Surface platforms were engineered from poly(l-lysine)-graft-poly(2-methyl-2-oxazoline) (PLL-g-PMOXA) copolymers to study the mechanisms involved in the non-specific adhesion of Escherichia coli (E. coli) bacteria. Copolymers with three different grafting densities α (PMOXA chains/Lysine residue of 0.09, 0.33 and 0.56) were synthesized and assembled on niobia (Nb2O5) surfaces. PLL-modified and bare niobia surfaces served as controls. To evaluate the impact of fimbriae expression on the bacterial adhesion, the surfaces were exposed to genetically engineered E. coli strains either lacking, or constitutively expressing type 1 fimbriae. The bacterial adhesion was strongly influenced by the presence of bacterial fimbriae. Non-fimbriated bacteria behaved like hard, charged particles whose adhesion was dependent on surface charge and ionic strength of the media. In contrast, bacteria expressing type 1 fimbriae adhered to the substrates independent of surface charge and ionic strength, and adhesion was mediated by non-specific van der Waals and hydrophobic interactions of the proteins at the fimbrial tip. Adsorbed polymer mass, average surface density of the PMOXA chains, and thickness of the copolymer films were quantified by optical waveguide lightmode spectroscopy (OWLS) and variable-angle spectroscopic ellipsometry (VASE), whereas the lateral homogeneity was probed by time-of-flight secondary ion mass spectrometry (ToF-SIMS). Streaming current measurements provided information on the charge formation of the polymer-coated and the bare niobia surfaces. The adhesion of both bacterial strains could be efficiently inhibited by the copolymer film only with a grafting density of 0.33 characterized by the highest PMOXA chain surface density and a surface potential close to zero.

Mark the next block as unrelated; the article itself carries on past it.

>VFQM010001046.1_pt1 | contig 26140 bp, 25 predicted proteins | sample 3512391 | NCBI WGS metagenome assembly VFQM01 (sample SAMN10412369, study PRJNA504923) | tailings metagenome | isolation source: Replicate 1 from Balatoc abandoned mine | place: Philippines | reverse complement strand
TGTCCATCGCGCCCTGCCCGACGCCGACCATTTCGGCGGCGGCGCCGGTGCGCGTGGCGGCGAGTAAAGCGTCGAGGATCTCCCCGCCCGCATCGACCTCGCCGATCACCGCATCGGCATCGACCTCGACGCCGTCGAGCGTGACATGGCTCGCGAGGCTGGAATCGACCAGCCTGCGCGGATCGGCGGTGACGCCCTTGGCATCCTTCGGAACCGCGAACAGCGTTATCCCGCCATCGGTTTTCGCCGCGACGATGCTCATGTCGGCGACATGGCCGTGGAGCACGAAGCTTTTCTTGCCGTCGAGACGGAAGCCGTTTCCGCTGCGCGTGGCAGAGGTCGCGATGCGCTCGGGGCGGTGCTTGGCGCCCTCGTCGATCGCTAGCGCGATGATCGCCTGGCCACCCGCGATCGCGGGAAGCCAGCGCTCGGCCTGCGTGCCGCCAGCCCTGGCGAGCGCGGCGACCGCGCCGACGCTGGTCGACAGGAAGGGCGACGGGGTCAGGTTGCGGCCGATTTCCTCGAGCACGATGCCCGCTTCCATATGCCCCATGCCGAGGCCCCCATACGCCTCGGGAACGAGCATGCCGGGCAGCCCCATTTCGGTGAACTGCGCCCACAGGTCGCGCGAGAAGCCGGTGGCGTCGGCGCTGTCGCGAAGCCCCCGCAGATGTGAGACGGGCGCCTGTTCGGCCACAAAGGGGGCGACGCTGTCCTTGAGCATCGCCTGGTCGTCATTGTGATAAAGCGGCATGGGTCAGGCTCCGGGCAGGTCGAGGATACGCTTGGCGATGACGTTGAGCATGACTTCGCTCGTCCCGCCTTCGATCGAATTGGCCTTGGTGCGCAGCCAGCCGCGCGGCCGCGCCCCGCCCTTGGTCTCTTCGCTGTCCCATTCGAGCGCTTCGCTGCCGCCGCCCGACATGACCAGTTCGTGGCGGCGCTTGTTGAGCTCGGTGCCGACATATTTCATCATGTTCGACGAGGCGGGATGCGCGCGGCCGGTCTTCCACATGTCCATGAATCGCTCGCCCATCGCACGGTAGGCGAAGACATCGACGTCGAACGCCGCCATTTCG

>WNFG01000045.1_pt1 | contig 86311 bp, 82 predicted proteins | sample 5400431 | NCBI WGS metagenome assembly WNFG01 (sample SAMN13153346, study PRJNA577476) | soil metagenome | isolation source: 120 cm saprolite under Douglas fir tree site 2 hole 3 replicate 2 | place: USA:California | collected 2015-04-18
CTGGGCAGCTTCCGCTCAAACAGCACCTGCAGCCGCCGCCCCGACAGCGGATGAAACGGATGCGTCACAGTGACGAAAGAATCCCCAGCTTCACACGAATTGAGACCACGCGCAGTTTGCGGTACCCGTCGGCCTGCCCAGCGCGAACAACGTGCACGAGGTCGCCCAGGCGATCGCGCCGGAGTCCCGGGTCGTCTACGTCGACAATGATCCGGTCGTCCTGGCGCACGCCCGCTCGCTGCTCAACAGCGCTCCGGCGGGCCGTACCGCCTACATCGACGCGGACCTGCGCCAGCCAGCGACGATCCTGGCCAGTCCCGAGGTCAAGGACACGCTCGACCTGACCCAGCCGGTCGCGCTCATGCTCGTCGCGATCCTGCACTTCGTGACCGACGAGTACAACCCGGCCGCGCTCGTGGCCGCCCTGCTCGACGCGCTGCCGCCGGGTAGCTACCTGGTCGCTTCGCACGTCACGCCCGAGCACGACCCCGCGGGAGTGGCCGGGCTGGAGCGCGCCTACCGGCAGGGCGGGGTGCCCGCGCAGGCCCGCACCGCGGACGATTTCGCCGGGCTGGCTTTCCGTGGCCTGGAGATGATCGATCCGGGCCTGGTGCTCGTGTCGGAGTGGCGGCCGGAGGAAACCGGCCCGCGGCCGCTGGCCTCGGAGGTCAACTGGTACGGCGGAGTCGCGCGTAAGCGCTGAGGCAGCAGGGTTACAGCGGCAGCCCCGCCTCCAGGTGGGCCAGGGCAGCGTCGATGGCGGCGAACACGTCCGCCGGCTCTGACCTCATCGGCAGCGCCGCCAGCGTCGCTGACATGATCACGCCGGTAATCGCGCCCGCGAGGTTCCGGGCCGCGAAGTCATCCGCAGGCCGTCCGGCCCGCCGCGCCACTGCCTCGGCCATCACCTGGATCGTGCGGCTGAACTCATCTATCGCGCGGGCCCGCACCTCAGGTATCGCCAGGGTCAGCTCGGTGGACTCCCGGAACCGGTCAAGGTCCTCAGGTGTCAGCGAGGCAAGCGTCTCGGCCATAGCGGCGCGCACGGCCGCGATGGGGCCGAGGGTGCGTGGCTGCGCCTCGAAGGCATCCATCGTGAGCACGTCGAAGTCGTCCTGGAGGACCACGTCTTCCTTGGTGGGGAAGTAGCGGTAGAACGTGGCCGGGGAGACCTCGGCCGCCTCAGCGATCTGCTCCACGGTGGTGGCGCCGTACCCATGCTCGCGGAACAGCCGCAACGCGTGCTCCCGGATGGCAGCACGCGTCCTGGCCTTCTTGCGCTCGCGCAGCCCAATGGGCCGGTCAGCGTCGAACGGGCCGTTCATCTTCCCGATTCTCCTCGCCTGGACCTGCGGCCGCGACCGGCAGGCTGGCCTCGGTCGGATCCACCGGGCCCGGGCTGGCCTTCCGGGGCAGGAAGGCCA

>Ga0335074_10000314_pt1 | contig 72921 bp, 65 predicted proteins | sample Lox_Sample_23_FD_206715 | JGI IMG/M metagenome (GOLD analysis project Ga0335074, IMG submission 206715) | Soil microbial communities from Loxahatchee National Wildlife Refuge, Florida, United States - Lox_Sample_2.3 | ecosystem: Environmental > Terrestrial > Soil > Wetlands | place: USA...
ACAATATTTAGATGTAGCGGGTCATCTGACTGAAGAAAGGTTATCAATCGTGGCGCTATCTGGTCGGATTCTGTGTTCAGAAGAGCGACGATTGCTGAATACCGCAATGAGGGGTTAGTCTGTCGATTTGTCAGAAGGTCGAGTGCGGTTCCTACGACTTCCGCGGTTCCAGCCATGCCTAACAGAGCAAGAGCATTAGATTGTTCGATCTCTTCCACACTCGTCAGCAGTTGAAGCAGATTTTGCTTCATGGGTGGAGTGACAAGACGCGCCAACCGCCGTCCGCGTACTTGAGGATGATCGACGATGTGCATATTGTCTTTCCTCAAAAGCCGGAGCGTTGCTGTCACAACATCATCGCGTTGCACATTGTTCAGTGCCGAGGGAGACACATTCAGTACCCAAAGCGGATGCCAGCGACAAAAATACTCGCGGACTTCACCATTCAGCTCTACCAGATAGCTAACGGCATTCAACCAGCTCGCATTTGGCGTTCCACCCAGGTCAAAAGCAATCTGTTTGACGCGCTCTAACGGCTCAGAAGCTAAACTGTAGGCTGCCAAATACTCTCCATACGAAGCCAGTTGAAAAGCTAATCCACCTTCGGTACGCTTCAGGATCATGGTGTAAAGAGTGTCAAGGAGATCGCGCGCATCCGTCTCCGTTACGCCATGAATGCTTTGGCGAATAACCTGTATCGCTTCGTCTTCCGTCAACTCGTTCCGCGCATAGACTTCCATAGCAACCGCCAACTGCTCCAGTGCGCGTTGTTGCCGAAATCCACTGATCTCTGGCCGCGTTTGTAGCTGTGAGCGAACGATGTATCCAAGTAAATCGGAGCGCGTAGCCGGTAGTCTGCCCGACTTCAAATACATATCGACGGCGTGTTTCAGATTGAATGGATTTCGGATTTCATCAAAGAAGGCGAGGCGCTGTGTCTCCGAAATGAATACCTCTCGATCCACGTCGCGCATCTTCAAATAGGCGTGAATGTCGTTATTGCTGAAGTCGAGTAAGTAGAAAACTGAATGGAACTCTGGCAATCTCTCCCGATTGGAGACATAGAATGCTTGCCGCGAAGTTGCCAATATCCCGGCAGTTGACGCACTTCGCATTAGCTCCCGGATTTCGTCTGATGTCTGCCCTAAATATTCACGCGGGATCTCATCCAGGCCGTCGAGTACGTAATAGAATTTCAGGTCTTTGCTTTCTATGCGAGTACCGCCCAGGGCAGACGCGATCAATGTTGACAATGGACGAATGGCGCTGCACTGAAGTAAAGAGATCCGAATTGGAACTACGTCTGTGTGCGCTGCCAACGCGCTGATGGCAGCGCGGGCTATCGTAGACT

Keywords: Poly(2-methyl-2-oxazoline); Nonfouling surfaces; Bacteria adhesion; Escherichia coli (E. coli); Fimbriae; Polymer brush; Ionic strength; Surface charge; Streaming current; Non-specific adhesion;
The influence of dipalmitoyl phosphatidylserine on phase behaviour of and cellular response to lyotropic liquid crystalline dispersions by Hsin-Hui Shen; Jonathan G. Crowston; Florian Huber; Simon Saubern; Keith M. McLean; Patrick G. Hartley (9473-9481).
Lyotropic liquid crystalline nanoparticles (cubosomes) have the potential to act as amphiphilic scaffolds for the presentation of lipids and subsequent application in, for example, bioseparations and therapeutic delivery. In this work we have formulated lyotropic liquid crystalline systems based on the synthetic amphiphile 1,2,3-trihydroxy-3,7,11,15-tetramethylhexadecane (phytantriol) and containing the lipid dipalmitoyl phosphatidylserine (DPPS). We have prepared a range of DPPS-containing phytantriol cubosome formulations and characterized them using Small Angle X-ray Scattering and Cryo-transmission electron microscopy. These techniques show that increased DPPS content induces marked changes in lyotropic liquid crystalline phase behaviour, characterized by changes in crystallographic dimensions and increases in vesicle content. Furthermore, in vitro cell culture studies indicate that these changes correlate with lipid/surfactant cellular uptake and cytotoxicity. A model cell membrane based on a surface supported phospholipid bilayer was used to gain insights into cubosome–bilayer interactions using Quartz Crystal Microgravimetry. The data show that mass uptake at the supported bilayer increased with DPPS content. We propose that the cytotoxicity of the DPPS-containing dispersions results from changes in lipid/surfactant phase behaviour and the preferential attachment and fusion of vesicles at the cell membrane.
Keywords: Phytantriol; Small angle X-ray scattering; Phase behaviour; Cubosomes; Cytotoxicity; Confocal microscopy;
Gadonanotubes as magnetic nanolabels for stem cell detection by Lesa A. Tran; Ramkumar Krishnamurthy; Raja Muthupillai; Maria da Graça Cabreira-Hansen; James T. Willerson; Emerson C. Perin; Lon J. Wilson (9482-9491).